Architects and Spec writers should also know that regardless of whether a system is specified as AAMA 508-07 or AAMA 509-09, neither of these systems are water tight or should be referred to as a `wet joint system’. If you happen to come across a wet joint spec that calls for a AAMA 508 or 509 system, then you should begin to look for clarification from the Architect on what he is looking to accomplish with his design. This is because wet joint (caulk joint) systems have the panel joints or reveals filled with backer rod and caulking right to the face of the panel, leaving no openings for weep holes or potential pressure equalization to take place. These errors found in specs are often the result of cut-and-paste procedures when changes are being made to designs. Perhaps a decision has been made to use another product in lieu of aluminum plate or aluminum composite panels, and the assumption made is that the alternate product will perform the same and provide a pressure equalized rain screen façade, when it is often found not to be the case. The result of this lack of diligence is often a poorly designed/performing facade.
The unfortunate but all too often downside to the misunderstanding and miss-application between the pressure equalized rain screen system and the drain/back-ventilated system, can result in a compromised wall assembly. There are countless examples throughout North America, where a AAMA 509-09 facade was constructed, while the principles of the AAMA 508-07 pressure equalized rain screen systems were thought to have been followed. The consequences of this inaccurate application are structures now laden with mould, mildew and various other health concerns. Unfortunately, the costs associated with these damages and the repair work to these failed facades can range from hundreds of thousands of dollars, to a complete tear down and rebuild.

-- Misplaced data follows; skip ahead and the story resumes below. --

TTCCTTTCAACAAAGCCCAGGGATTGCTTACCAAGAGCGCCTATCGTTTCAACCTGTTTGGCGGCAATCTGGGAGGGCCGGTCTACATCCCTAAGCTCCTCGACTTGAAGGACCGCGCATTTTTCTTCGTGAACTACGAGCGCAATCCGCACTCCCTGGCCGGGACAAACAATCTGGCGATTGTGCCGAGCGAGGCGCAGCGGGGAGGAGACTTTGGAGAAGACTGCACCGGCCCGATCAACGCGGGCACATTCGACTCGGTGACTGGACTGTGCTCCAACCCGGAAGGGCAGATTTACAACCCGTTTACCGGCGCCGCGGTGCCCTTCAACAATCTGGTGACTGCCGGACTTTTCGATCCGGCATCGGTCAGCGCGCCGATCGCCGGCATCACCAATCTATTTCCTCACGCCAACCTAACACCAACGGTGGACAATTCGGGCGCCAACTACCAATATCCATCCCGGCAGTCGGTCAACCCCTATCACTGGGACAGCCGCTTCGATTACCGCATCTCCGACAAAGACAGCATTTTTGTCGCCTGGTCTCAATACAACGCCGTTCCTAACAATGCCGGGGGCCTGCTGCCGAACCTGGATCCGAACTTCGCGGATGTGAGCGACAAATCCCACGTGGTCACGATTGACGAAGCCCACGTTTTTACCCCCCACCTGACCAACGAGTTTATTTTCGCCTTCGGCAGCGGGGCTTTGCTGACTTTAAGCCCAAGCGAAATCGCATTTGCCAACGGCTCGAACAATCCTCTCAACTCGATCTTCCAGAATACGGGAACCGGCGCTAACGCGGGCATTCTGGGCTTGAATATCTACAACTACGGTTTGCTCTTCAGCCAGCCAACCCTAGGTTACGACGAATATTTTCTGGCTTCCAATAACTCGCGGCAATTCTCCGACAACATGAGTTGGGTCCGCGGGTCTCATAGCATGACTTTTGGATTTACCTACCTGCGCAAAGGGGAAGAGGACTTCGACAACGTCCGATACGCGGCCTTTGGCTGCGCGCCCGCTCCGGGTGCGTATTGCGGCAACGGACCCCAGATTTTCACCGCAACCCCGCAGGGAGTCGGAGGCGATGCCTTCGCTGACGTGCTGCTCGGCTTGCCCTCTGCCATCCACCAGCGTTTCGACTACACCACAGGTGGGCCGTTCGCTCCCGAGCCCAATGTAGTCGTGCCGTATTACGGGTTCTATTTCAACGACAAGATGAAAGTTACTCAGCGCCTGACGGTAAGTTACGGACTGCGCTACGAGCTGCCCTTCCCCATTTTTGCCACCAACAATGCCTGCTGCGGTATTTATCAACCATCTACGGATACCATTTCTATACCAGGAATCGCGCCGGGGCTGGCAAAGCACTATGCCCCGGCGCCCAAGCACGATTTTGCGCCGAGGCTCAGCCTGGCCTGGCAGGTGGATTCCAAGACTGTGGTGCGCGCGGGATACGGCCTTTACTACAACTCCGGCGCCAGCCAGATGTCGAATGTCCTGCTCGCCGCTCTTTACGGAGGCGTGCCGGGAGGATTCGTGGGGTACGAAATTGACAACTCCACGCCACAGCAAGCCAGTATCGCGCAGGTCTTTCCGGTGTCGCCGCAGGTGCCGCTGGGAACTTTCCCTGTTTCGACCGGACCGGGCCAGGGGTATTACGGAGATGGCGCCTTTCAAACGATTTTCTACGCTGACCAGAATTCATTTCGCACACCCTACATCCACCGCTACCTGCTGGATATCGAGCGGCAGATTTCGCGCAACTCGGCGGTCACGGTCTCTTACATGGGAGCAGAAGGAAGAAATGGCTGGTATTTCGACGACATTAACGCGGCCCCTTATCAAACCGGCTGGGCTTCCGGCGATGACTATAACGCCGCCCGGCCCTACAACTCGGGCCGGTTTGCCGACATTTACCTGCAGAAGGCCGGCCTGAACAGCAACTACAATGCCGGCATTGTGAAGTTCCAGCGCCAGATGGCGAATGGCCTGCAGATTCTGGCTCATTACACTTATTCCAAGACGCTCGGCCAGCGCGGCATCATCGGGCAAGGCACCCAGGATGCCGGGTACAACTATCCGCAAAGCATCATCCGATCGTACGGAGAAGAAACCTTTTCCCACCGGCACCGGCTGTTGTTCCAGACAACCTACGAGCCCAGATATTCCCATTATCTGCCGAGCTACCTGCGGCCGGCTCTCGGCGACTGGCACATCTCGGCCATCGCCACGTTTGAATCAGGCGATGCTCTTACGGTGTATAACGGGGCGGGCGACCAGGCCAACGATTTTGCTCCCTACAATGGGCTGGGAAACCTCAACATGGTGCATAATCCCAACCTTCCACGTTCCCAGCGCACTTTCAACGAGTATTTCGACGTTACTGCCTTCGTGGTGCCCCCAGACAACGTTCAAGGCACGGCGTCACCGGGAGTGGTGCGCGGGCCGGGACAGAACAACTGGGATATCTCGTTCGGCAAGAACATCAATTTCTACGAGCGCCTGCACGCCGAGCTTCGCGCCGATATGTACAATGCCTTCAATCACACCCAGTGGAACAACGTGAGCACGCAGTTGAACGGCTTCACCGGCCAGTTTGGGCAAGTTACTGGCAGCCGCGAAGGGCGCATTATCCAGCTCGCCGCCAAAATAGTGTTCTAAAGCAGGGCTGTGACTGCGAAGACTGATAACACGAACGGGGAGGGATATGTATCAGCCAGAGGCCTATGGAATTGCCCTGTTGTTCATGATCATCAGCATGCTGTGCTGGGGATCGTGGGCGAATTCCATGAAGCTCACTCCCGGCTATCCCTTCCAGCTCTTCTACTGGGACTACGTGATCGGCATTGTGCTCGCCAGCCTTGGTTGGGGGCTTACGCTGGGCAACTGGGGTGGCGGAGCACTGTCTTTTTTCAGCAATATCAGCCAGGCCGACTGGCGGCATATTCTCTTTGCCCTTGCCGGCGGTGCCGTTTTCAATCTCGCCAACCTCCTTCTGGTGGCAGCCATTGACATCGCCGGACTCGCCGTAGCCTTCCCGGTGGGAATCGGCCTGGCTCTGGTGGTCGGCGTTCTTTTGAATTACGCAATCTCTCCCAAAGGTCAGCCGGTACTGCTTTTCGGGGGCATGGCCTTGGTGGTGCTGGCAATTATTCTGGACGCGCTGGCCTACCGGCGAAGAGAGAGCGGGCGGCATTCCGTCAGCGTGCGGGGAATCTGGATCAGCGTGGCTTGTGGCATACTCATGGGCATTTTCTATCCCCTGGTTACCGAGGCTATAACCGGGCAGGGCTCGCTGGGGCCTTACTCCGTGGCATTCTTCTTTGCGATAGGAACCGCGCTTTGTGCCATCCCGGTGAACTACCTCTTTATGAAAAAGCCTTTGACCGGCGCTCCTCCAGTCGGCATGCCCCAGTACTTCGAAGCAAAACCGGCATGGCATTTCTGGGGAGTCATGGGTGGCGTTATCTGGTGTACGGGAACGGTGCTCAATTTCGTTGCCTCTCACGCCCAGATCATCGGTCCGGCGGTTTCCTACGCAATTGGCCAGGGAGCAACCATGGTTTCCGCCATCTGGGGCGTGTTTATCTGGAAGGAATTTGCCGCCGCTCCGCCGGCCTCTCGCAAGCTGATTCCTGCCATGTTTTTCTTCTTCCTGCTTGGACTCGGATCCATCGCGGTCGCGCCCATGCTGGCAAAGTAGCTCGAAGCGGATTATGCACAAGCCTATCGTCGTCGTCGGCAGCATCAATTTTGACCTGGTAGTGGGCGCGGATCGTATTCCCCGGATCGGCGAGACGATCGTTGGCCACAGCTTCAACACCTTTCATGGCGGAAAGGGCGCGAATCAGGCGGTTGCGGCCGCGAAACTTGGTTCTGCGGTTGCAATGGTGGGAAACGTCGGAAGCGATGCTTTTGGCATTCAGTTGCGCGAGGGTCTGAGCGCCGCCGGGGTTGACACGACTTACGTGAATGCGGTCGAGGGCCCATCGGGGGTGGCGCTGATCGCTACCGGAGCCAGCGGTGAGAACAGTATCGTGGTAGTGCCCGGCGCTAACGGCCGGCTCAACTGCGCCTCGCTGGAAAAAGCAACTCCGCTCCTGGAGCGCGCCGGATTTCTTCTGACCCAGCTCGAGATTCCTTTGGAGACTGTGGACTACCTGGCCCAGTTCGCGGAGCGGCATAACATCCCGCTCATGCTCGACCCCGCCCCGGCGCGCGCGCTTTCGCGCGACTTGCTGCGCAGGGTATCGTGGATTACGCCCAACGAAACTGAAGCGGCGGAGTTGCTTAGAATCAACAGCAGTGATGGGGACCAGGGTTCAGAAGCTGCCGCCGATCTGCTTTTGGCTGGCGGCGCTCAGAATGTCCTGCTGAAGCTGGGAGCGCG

The lack of education on the differences between AMMA 508-07 and AAMA 509-09 systems often leads to owners incurring additional and unnecessary costs. With value engineering being such a focal point these days, designers and owners are willing to consider almost any alternate product to meet budgets, and in doing so neglect to consider whether their wall assembly will perform the same. Perhaps smarter designs using fewer building materials and faster installation procedures should be considered, especially if system performance and quality can me maintained while having a positive impact on budget. EVOMAXci? EVOMAXci is a new wall assembly system comprised of components including sub-wall, rigid insulation, z-bars, EVO™ ACM. After all, if an owner can save 10 to 20% in construction costs and utilize a superior integrated system for a wall assembly, using a specified tested (PER) system, wouldn’t they want to know this?
Make sure you understand the differences between AAMA 508-07 and AAMA 509-09 before you begin the design-build process, so that you can avoid costly mistakes or repairs down the road. Too often we see composite specs come out that say pressure equalized rain screen system, then call for a AAMA 509-09 system.
Time for a phone call!
Do your due diligence and research so you understand the difference between these two systems, their applications and uses.
Be aware, be knowledgeable and clarify, for your own sake.